Biomass Power Key to Future of Energy

By Beacon Staff

There is a move across the country to encourage renewable electrical power and several bills are moving through Congress mandating its usage. While many loudly shout about the positive use of alternative and renewable energy along with the need for America to be independent of foreign oil, they also do all they can to roadblock using wood to create biomass power. The opposition puzzles me and at some point those folks need a serious rethinking of what biomass power means to the future of Montana and the nation’s energy supply.

As is nearly always the case, one size does not fit all and not all power sources are appropriate for all needs. Many studies have been conducted for many years to prove that comment. Solar energy from the sun works when located in places with abundant sunshine for days on end, just as wind power is located usually in corridors where the wind blows a high percentage of the time.

Biomass power, on the other hand, is produced by boilers wherever the raw material is stored. The obvious conclusion from the use of biomass is to have the raw material as close as possible to the plant producing the power. This is what makes sawmill and wood processing facilities a natural for production of biomass power.

The other obvious conclusion is that the power produced must be able to be transported on a grid to the place where it is consumed. This again puts wood products facilities at an advantage because of location and the fact that the plants are already themselves large users of electrical power to run the mills. Putting into mills larger units to produce excess power only makes economic sense because those units are very expensive for the basic construction and yet can produce excess power with small increases of capital expenditure.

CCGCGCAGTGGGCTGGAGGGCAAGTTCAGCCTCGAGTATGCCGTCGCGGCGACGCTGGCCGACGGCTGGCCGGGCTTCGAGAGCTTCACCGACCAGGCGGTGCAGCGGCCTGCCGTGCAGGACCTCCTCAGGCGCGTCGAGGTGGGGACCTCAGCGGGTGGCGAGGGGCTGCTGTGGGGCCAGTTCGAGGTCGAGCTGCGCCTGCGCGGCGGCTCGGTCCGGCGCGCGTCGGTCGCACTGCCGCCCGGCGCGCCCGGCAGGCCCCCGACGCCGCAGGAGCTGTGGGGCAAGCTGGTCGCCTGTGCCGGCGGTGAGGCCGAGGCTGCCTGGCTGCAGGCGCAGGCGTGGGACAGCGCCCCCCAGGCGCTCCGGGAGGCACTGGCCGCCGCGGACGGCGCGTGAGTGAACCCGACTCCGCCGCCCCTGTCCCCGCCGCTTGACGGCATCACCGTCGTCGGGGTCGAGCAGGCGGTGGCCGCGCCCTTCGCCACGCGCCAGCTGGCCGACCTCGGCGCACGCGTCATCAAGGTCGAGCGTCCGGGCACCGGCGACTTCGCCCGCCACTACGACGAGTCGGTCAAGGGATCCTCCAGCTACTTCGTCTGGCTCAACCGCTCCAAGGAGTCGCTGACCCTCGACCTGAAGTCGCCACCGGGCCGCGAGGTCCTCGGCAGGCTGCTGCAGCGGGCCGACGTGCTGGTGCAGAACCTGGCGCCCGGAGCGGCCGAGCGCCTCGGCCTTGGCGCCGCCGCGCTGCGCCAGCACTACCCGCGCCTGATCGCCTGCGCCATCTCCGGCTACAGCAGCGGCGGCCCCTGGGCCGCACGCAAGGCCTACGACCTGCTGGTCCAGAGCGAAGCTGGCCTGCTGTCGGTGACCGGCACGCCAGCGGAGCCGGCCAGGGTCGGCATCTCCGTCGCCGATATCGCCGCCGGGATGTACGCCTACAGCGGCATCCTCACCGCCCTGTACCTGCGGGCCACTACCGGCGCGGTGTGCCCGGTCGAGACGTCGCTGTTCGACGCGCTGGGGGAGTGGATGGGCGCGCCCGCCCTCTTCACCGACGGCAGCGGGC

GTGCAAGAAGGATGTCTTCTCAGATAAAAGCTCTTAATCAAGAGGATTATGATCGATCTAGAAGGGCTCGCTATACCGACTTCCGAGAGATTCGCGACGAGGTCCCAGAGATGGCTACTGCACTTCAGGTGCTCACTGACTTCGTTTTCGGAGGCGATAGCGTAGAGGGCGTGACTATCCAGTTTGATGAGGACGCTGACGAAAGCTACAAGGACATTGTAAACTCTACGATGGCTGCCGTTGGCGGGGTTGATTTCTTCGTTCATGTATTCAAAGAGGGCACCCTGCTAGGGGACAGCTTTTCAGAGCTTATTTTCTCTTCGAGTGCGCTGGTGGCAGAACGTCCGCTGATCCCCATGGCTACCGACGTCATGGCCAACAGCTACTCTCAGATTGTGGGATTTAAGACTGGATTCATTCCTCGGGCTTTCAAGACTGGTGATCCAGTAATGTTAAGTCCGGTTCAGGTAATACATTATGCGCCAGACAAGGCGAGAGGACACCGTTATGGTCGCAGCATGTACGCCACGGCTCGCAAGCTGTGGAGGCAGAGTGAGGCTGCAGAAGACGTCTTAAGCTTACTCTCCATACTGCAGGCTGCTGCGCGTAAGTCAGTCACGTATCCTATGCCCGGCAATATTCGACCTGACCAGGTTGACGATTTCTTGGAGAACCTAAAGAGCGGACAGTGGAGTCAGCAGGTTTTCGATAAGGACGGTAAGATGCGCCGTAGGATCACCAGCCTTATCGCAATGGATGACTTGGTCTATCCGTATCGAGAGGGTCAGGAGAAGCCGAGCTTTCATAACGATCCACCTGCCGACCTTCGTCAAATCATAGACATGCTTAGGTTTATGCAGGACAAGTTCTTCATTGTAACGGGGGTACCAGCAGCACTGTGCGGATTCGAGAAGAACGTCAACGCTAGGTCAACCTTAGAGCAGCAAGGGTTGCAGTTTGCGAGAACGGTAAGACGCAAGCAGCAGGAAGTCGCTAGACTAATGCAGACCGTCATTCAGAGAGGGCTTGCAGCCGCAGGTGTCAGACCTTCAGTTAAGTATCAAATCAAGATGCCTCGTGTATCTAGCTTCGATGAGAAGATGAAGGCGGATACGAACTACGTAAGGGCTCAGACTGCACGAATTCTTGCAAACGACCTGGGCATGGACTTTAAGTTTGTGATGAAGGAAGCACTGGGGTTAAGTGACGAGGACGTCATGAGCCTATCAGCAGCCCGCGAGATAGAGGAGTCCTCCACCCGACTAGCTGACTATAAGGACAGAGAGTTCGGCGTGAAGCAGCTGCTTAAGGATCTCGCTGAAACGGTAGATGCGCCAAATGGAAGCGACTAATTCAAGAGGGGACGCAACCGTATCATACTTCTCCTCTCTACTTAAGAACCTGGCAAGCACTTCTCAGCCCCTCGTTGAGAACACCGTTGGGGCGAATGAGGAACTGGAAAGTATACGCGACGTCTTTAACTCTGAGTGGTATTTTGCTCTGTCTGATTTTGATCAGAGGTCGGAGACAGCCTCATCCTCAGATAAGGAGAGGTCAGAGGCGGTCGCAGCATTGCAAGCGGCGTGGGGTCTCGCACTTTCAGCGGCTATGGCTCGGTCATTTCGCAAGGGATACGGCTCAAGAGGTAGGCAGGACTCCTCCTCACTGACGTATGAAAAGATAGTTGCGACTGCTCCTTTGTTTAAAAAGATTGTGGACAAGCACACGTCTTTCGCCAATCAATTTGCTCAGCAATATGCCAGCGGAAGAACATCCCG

Montana’s largest utility has a state mandate to produce a portion of its power from renewables – 15 percent by 2015. The largest part of its portfolio currently consists of the use of wind power, but a huge bulk of its customers live in western Montana where there is an over abundance of biomass. There appears to be a match made in heaven for both Montana consumers and NorthWestern Energy, not to mention a great opportunity for the timber community and its facilities.

There is a feasibility study currently underway by NorthWestern Energy and a number of partners that includes analysis of the biomass supplies available on private and public land, potential biomass generation facilities, operational requirements and preliminary impacts of biomass production on local economies and the environment. After assessment of numerous possible facilities, the entities can identify and address issues such as connectivity to power lines, cost efficiencies, and any technical problems. The desired end result will be a statewide plan that could enable all parties to finalize investment plans and begin plant construction.

This is a golden opportunity to address the issue of red and dead trees covering Montana’s forest landscape by removal and use along with providing positive local economic development in keeping our mill infrastructure intact and running with the nearly 10,000 Montana families the mills employ when operating at capacity. In addition to being great for the economy, it is very positive for Montanans who need healthy forests in which to recreate and spend quality time.

Wood is one of the world’s oldest energy sources and is making a comeback nationwide because power plants are turning to wood to make electricity. There are dozens of plants on the drawing board across the country and Montana needs to be part of the excitement generated by the use of this form of a renewable resource.

More information on this exciting opportunity will be forthcoming in the months ahead and we sincerely hope the energy of the debate will be on the positive aspects and will be reflective of the energy that can be produced by one of nature’s most natural components and by Montana families.

Ellen Simpson is executive vice president of the Montana Wood Products Association.

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